If people fear the legal consequences of testing HIV-positive, they will avoid testing altogether and this will undermine the impetus to know one’s HIV status, given that it is only after one is aware of their HIV positive status that they can be criminalized for attempted or intentional transmission of HIV.
The Bill also criminalizes “intentional transmission of HIV.” However, it does not define what constitutes “willful” or “intentional” transmission and leaves it open to interpretation by the Police or the legal fraternity. There have been cases of malicious transmission where persons who know they are infected willfully and intentionally infect others, but such cases are rare and can be prosecuted under existing criminal laws against causing bodily harm.
Effect of criminalization on HIV transmission risk behaviors
A review of the scientific literature shows that criminal laws have not helped prevent HIV. Indeed, the opposite is the case. Laws criminalizing HIV-positive individuals, commercial sex, intravenous drug use and homosexuality create stigma and barriers to accessing health care; such laws drive people underground and only facilitate the spread of HIV.
In any case, the implementation of the punitive clauses in the Bill will require proof that the accused person is indeed the person who infected the complainant with HIV. Such proof can only be obtained through use of sophisticated HIV testing techniques such as DNA sequencing. As a country, Uganda does not have the capacity to do these tests; neither is it justifiable to invest in this technology for purposes of prosecution, given other funding priorities.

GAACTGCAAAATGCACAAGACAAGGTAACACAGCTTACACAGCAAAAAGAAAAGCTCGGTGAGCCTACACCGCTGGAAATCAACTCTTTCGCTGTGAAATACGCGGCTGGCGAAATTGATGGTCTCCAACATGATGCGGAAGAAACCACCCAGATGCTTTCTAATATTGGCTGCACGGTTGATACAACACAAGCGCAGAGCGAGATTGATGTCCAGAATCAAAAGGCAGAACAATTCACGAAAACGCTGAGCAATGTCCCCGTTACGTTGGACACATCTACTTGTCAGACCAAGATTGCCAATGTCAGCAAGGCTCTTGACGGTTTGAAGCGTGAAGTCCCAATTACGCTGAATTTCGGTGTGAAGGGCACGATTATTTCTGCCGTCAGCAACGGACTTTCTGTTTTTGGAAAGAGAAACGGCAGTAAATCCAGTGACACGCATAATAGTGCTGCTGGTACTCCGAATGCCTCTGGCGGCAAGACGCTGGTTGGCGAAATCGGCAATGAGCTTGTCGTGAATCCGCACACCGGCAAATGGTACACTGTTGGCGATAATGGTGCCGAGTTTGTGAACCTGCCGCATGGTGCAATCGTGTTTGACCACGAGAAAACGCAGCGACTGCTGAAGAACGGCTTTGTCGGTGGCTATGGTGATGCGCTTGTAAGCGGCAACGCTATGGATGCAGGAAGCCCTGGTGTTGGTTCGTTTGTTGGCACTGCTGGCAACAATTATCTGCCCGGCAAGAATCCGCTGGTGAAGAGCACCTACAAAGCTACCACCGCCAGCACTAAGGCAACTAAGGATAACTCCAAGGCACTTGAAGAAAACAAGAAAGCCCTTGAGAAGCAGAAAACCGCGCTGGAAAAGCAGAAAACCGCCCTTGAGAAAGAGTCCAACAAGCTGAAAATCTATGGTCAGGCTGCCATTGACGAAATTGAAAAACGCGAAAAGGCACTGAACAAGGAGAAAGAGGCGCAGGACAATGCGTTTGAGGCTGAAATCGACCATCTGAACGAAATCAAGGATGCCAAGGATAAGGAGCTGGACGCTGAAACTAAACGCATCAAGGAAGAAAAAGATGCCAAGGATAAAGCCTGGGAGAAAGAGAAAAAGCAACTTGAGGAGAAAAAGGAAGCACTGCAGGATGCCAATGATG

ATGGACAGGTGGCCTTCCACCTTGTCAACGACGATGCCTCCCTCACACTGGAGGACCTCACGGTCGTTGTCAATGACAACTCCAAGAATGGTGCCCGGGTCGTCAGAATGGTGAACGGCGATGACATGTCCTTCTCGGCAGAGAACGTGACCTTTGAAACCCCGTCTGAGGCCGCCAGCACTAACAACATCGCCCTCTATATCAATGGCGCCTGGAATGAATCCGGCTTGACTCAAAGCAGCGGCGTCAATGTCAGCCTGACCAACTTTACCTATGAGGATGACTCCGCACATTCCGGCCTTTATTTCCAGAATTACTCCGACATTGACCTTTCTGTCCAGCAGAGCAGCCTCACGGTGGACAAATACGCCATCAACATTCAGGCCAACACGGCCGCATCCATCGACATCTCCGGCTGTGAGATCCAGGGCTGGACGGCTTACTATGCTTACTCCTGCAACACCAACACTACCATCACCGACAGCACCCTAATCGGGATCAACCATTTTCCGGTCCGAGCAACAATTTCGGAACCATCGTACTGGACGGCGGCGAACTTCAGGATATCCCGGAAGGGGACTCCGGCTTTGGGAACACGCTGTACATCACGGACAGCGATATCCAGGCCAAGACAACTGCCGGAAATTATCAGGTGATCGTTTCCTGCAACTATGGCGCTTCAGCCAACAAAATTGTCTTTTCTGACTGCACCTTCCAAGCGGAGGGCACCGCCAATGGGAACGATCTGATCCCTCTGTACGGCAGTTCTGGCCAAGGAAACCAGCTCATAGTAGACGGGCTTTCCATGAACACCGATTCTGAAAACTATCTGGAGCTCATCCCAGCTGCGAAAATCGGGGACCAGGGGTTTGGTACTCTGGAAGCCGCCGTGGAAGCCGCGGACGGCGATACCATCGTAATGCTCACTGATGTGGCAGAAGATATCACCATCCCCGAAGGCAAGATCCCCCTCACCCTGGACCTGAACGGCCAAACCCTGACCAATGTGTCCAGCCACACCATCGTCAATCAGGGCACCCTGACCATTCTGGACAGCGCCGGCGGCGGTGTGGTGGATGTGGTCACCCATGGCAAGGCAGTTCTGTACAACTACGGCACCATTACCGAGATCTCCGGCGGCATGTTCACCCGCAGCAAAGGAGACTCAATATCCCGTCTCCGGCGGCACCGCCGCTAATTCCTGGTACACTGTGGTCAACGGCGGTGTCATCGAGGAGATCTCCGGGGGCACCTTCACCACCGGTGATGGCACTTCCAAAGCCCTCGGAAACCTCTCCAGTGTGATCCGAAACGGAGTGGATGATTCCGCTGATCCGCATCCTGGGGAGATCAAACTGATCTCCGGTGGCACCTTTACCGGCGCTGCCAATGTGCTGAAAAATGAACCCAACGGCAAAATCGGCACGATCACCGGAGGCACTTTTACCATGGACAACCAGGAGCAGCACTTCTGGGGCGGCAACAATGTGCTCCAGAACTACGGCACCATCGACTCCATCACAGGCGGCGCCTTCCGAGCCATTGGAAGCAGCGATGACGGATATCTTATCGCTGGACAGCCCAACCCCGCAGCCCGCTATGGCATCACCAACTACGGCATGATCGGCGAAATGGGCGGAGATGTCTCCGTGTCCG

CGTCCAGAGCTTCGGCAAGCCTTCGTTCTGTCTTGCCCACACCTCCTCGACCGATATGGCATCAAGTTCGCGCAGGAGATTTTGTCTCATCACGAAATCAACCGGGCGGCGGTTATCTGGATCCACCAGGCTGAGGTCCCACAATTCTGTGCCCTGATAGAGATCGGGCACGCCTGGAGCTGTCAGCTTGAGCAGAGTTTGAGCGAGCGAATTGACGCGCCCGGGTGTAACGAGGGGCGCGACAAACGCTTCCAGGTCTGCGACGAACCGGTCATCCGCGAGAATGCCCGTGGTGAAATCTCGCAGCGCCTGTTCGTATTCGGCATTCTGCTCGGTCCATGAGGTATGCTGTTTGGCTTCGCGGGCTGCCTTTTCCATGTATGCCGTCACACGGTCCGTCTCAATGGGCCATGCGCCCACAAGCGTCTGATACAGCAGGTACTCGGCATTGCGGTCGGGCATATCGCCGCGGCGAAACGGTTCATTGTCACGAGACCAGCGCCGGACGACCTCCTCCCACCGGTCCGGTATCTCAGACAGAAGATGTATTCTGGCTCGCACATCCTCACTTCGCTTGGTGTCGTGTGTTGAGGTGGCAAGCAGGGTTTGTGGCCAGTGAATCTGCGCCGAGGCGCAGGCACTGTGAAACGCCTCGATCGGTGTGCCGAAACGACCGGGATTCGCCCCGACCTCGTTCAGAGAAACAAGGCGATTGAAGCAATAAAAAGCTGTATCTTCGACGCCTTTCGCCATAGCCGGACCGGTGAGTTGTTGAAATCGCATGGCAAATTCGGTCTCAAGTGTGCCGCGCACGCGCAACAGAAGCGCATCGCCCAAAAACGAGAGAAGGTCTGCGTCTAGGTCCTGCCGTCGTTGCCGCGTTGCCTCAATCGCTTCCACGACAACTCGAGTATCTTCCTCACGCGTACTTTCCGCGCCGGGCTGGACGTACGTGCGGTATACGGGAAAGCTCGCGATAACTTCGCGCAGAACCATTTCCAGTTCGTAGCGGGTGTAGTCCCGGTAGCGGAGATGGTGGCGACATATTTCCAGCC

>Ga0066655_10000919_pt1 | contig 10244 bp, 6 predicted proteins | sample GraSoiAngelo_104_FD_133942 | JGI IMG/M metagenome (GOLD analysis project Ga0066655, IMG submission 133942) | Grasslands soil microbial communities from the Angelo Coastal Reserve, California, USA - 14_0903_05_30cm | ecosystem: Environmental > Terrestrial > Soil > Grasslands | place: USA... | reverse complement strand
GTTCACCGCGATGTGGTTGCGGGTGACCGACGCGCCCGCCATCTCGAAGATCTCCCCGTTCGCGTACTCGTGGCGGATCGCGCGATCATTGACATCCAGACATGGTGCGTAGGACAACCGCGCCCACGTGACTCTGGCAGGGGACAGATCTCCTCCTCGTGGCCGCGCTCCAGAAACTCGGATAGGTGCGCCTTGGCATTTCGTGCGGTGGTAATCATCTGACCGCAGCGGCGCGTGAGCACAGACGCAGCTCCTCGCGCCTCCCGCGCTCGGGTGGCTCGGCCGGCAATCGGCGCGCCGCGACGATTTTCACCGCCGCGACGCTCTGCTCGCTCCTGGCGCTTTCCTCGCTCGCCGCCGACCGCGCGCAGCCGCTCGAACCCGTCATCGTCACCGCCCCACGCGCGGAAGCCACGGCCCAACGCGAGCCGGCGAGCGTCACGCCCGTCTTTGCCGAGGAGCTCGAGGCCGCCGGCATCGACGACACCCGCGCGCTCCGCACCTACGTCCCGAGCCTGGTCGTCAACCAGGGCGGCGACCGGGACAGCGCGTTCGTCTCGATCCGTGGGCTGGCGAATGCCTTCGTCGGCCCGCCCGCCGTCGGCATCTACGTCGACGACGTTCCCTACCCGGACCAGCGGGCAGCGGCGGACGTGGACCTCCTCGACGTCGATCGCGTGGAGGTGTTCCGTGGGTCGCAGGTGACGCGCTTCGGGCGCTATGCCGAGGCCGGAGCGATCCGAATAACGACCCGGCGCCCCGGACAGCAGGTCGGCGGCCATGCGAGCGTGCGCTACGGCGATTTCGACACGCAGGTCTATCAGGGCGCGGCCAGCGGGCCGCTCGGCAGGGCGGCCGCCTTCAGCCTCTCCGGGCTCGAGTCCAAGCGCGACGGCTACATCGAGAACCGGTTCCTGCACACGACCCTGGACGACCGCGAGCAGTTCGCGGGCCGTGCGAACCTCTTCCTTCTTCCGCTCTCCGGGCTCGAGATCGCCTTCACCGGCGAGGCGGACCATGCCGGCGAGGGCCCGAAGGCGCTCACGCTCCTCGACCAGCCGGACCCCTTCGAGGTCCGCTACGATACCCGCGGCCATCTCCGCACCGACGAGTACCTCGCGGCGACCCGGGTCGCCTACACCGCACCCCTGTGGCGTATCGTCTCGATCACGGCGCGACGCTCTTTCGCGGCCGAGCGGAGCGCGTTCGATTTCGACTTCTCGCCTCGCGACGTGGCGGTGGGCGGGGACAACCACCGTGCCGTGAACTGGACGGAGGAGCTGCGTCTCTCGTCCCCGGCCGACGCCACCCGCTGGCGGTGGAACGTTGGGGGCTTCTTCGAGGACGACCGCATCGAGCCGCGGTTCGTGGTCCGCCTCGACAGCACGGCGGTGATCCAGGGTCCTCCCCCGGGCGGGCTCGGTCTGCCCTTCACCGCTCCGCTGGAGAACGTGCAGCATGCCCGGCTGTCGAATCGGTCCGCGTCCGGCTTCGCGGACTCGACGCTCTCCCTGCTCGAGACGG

Conclusion and way forward
We would like to believe that there must have been good intentions at the conception of the Bill but quickly recognize that the HIV and AIDS Prevention & Control Bill is unlikely to reduce new HIV infections, in its current state, and could in fact have serious, deleterious, unintended consequences. There are apparently sufficient punitive laws that exist and could be drawn upon to punish those who cause malicious (intentional) HIV transmission.
We would like to encourage the government to set aside funds to expand and scale-up provision of effective interventions such as those outlined in the National HIV Prevention Strategy. Once this is done, we believe that Uganda will be able to achieve its HIV prevention targets.
1. Joseph KB Matovu, Lecturer, Makerere University School of Public Health
2. Rhoda K Wanyenze, Associate Professor, Makerere University School of Public Health
3. Harriet Magala, Advocate, Kituuma-Magala & Co. Advocates
4. David. M. Serwadda, Professor, Makerere University School of Public Health